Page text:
but the Letterbox.
It is the
It's a bit of a
squeeze. But there was a nice water
slide at the end.
amazing, really inspirational, it's
Fear has given way to
giggles! I can't believe we got
As a team it makes it
easier. You can see the fun in it
and pushing each other through the
holes, that is the key. Having
already climbed a mountain earlier
in the week, we did not think we
would have to face any more ledges.
We were wrong.
Behind me is an area
called the Ledge of Death, if you go
too far to the right there is a
chance you can drop off the edge.
Steadily we crawl across the ledge.
You cannot put a foot wrong.
such a burn on the other body
pulling yourself along.
And if that
was not enough, on the way out we go
through what is called the Toilet.
That is cold!
Freezing! After nearly
two hours of freezing conditions, we
finally make it to daylight and it
is the teamwork of this group of
mums that has helped see us through.
Natural miners we are not but we
gave it a good go.
Four down, one to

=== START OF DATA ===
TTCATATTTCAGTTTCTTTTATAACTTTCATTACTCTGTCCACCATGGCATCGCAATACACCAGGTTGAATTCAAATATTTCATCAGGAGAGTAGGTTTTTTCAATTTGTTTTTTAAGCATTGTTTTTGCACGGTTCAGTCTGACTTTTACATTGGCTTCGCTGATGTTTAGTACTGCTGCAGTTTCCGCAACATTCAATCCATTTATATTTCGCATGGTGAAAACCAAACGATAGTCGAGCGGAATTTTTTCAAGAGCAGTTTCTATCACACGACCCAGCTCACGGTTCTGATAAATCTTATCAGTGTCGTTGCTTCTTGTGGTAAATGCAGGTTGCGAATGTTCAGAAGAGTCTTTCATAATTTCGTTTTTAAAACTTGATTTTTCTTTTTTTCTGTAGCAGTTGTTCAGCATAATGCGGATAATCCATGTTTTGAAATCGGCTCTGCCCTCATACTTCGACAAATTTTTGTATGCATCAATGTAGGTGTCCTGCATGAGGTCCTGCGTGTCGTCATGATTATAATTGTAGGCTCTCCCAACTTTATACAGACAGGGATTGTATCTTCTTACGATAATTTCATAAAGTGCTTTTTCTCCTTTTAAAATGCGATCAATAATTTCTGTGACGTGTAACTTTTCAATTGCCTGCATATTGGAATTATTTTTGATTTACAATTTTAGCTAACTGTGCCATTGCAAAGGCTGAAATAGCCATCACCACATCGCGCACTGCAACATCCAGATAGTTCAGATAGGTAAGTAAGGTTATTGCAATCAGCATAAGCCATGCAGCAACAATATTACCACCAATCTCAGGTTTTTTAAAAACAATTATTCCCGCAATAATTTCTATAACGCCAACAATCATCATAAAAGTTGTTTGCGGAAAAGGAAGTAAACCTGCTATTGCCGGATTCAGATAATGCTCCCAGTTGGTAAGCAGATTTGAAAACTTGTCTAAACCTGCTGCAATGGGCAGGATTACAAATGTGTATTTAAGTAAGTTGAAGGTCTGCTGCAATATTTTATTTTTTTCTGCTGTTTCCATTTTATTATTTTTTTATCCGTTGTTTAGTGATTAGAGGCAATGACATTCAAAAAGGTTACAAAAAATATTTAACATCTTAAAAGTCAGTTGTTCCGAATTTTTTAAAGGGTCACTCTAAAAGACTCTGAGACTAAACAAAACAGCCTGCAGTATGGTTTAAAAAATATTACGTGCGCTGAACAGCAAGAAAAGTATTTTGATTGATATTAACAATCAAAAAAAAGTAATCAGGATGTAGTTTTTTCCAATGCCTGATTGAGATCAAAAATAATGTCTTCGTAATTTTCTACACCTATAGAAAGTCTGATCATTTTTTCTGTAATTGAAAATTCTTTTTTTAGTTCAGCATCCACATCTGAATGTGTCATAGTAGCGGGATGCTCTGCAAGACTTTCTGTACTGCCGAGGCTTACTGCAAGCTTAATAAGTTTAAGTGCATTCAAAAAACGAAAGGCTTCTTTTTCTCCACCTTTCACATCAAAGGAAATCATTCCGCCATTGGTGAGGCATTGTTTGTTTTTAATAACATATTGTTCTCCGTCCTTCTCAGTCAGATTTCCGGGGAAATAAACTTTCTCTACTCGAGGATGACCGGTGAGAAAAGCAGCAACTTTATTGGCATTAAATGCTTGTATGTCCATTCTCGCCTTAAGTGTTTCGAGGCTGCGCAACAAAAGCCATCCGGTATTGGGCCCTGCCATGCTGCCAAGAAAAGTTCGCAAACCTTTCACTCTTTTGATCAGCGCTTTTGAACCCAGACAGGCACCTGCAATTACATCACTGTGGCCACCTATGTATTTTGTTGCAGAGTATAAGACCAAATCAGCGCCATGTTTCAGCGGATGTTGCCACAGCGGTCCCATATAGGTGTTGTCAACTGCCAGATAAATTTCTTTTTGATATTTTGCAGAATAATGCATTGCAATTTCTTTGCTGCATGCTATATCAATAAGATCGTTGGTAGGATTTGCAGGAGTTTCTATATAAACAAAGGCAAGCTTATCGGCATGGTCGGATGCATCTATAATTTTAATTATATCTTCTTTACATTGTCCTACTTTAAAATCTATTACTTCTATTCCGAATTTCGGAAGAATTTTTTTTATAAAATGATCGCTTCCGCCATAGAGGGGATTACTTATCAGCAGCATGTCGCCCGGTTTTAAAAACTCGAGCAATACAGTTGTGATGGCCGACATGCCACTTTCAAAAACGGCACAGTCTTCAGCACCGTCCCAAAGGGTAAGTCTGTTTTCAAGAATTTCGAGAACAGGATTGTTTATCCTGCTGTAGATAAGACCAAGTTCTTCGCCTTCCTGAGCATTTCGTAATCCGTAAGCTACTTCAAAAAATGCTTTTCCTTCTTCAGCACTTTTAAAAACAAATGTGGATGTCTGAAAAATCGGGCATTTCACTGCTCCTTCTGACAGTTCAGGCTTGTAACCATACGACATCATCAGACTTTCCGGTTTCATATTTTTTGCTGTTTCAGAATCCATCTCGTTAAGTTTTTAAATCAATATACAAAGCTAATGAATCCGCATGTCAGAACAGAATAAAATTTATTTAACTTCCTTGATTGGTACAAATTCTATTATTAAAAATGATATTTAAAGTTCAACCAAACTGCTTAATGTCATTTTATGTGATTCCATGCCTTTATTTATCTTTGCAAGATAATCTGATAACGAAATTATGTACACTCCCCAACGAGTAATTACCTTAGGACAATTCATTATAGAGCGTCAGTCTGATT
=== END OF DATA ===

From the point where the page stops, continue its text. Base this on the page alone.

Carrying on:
They have got a good team spirit
now! Good to see them smiling.
Tomorrow the Mother Of All
Challenges draws to a close with the
small matter of a marathon standing
between them and the finish line.
They are going to finish sometime
after 5pm at Castle swept in Swansea
so get down there and it would be
-- Castle Square.
All of their donation go to Sport
Relief and their work in the UK and
in some of the poorest countries in
Good luck to Alex and all
of the mums. Just one more day to
go. A big thank you to Debbie and
graphs. You can see Pilgrimage: The
Road To Santiago tomorrow night at
9pm on BBC Two. -- Debbie and
I'll be back tomorrow
with Matt Allwright.
Very excited about our guest.
He's coming from galaxy far,
far away to sit right
here on our green sofa.
It's John Boyega.